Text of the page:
The out-of-office message, a staple of the corporate world, is undergoing a bit of a renaissance, according to Clayton Achen, founder of Calgary-based Achen Henderson CPAs.
He pointed to a bounce-back he received from one of his clients that posed the question: “If this is urgent, take a deep breath and ask ‘is it really?’ If the answer is ‘Oh Hell Yes’ then please reach out to our capable team… they’re probably in a great mood because I’m not around.”
While some may bristle at the idea of using humour, or not being available 24-7 for clients, Achen not only sees nothing wrong with it — he encourages it. His own out-of-office message this summer told senders their emails would be archived, and never read, suggesting they reach out again when he returns.
“I’m not dealing with 400 emails in my inbox when I get back from vacation,” he said. “I didn’t get your email. I’m not going to get your email. Call me when I’m back from holiday.”
That avoids the headache of coming back to an overwhelming inbox, he said.
“That’s not a holiday. That’s stressful. That keeps me plugged into my email all vacation because I want to clear that stuff so when I get back I’m not stressed out and trying to catch up,” Achen said.
In the wake of Covid and its workplace side effects — the rise of remote work and blurring of work-life balance — Achen is seeing a movement away from hustle culture to prioritizing personal time and space. When he posted about his own OOO message earlier on LinkedIn, he got some grief because he didn’t include an alternate contact. But that was by design.
“Every one of my clients knows how to get a hold of my team. I don’t need to put that in there,” he said.
Achen said that strategy won’t work for everyone — it depends on their level in the organization and the work they do. For example, if he has a bookkeeper looking after 15 files, that OOO needs to have an alternate contact to handle those accounts.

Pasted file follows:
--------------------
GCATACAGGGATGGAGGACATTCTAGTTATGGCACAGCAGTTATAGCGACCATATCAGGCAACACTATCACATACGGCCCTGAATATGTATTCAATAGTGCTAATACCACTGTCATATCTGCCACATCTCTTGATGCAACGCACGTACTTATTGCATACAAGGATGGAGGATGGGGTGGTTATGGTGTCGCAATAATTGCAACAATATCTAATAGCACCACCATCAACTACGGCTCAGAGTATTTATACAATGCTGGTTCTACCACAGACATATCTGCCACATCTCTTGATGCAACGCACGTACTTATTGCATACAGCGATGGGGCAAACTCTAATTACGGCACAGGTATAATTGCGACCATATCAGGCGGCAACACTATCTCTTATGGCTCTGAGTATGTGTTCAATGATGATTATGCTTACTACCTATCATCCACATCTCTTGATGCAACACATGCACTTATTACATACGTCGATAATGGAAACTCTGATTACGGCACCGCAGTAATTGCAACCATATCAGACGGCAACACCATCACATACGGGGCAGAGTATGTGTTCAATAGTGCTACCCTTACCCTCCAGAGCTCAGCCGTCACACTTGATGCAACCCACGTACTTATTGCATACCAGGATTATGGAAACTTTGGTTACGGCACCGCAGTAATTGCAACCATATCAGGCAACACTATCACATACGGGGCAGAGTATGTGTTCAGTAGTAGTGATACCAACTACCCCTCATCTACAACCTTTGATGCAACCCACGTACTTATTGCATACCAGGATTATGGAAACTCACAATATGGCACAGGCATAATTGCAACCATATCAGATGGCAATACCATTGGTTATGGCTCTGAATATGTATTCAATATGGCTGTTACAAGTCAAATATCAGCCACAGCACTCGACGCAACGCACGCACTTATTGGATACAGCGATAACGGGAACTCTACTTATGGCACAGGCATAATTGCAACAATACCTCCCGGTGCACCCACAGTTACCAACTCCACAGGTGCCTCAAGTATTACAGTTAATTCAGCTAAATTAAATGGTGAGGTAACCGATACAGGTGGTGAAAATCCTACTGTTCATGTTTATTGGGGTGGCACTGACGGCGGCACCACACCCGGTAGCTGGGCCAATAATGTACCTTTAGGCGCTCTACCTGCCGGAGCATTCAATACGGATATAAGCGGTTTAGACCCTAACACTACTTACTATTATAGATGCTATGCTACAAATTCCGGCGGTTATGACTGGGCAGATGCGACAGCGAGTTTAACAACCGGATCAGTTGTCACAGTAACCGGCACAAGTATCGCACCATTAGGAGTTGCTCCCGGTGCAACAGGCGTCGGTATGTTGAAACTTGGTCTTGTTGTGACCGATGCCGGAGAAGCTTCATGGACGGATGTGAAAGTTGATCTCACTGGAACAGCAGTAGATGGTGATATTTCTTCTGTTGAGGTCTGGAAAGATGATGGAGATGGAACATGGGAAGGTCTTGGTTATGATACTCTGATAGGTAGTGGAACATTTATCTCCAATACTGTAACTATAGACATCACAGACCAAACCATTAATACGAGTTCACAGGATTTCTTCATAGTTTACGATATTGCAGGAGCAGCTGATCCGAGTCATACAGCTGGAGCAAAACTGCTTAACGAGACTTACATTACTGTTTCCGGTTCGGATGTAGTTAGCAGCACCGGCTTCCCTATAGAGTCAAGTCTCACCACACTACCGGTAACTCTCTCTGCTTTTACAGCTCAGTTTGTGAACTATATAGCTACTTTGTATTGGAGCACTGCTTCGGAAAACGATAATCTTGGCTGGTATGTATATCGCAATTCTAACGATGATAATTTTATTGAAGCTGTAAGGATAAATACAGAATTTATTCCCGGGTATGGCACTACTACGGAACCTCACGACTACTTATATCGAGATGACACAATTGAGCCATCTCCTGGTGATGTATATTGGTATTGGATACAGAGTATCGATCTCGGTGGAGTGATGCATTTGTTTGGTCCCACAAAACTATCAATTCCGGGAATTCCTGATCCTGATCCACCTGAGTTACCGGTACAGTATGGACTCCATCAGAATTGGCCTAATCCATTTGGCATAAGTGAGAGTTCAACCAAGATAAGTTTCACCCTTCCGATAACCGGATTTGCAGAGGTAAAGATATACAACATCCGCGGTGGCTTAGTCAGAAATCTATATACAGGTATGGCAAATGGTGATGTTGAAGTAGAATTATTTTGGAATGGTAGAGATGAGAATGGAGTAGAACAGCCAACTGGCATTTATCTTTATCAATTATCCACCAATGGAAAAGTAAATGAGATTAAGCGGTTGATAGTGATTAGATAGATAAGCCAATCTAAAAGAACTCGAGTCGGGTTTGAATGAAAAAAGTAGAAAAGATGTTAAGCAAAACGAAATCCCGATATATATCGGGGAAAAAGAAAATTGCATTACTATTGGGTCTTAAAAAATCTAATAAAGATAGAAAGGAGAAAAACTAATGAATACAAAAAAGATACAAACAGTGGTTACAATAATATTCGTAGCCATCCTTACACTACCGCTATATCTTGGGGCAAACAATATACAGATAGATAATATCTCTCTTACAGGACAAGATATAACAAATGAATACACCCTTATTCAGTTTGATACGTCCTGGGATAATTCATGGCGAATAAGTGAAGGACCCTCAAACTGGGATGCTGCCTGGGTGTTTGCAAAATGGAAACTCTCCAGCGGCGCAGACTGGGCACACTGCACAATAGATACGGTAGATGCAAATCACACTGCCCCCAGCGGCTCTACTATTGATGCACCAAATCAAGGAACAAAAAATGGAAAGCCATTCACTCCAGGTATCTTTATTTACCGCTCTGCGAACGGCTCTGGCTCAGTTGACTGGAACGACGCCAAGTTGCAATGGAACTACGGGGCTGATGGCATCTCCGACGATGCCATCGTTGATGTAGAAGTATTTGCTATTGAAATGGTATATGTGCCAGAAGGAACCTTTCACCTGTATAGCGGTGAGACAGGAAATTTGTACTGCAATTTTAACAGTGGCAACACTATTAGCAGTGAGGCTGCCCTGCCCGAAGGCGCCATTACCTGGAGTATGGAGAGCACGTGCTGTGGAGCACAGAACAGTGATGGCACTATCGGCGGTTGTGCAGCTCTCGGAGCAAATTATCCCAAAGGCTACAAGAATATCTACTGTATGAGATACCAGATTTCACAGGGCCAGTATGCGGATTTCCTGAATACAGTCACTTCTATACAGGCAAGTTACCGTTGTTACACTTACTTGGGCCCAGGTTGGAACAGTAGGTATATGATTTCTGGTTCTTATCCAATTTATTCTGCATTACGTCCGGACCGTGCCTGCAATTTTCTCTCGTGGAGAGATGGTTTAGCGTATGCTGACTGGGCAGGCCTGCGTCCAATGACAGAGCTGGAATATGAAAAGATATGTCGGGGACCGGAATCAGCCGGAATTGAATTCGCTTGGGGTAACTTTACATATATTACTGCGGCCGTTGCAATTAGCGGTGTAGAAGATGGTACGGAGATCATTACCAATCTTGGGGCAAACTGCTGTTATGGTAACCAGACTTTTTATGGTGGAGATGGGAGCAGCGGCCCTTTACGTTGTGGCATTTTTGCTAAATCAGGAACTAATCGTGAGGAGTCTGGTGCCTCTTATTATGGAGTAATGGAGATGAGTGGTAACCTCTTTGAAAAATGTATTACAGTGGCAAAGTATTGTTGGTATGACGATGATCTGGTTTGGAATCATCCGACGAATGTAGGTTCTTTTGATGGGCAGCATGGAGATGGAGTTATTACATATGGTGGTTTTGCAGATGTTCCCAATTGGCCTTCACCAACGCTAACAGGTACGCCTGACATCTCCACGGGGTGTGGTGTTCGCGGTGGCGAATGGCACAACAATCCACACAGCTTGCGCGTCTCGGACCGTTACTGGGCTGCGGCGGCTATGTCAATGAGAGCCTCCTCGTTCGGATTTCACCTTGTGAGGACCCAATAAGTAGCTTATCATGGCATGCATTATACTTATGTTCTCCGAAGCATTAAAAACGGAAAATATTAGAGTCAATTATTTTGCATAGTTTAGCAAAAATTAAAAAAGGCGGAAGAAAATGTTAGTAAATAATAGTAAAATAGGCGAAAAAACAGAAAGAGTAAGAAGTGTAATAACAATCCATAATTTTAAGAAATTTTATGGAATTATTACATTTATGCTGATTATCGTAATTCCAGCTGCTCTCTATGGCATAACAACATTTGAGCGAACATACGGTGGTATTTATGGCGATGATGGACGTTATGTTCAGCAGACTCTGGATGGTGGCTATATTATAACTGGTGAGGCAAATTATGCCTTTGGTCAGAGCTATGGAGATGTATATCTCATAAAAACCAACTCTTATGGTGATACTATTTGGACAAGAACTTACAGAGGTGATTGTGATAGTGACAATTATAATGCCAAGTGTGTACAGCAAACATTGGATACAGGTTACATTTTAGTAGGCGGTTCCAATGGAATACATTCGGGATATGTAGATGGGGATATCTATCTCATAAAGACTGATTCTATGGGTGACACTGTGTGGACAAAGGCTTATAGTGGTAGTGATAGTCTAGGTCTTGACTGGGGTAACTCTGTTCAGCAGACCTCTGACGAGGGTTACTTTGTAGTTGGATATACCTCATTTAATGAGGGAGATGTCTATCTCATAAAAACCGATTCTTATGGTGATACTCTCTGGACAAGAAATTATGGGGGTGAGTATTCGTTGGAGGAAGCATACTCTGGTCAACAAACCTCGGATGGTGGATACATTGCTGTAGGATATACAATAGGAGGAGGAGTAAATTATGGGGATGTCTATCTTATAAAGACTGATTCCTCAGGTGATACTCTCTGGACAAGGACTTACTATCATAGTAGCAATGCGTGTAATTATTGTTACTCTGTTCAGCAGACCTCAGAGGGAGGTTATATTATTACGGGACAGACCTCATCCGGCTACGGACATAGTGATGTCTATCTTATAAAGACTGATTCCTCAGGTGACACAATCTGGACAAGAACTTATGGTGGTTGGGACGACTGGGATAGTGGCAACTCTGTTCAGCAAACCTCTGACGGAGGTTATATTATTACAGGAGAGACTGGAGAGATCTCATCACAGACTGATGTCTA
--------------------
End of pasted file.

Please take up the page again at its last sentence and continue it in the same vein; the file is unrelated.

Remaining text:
Financial advisors often are “the person,” he said, and might not be able or willing to unplug while on vacation.
“If you’re the only one, and you’re worried about losing business, then I’m sorry. You’re checking your emails while on holiday,” he said. “What you should be doing is building a business, rather than a job, where you’ve got a support net and you can direct traffic and the register will continue to ring even when you’re not there.”
Bruce Mayhew, president of Toronto-based Bruce Mayhew Consulting, said the point of an OOO is to manage the recipient’s expectations.
“Make sure they feel empowered after they read or listen to your message,” he said, noting not to forget to change your voicemail as well.
A good OOO should include your date of return and person to contact in your absence, he said. And ensure the person covering for you is aware of that fact and up to date on all your current projects — and not on vacation at the same time.
“There is nothing more frustrating than getting out-of-office number two,” Mayhew said.
One of his favourite OOO tips is to change your email signature in advance of going on vacation to give people time to prepare.
“When I know that I’m going to be out, I change my signature two weeks in advance. Right at the very end of it, I say that I’m going to be out of the office from this date to this date,” he said. “You’re sort of priming the pump before you go on vacation.”
That gives colleagues and clients, particularly ones who may not know you’re going on holiday, a heads-up so they can check on anything critical before you leave, he said.
Kiljon Shukullari, HR advice manager at Peninsula Canada in Toronto, said some people don’t realize that email software, including Microsoft Outlook, allows different OOO messages to be set for internal versus external email.
That’s a great feature, because internal OOO emails often need to be far more detailed — and can contain information you don’t need or want to share externally.
“With external-facing emails, you can be generic and just include a person’s first name and contact information to reach in your absence,” said Shukullari. “You just need to provide reassurance that the support is still there.”
As for taking a humorous tact with OOO messages, he’s not a big fan of that for financial advisors.
“My personal opinion: in that business, just keep it professional,” he said.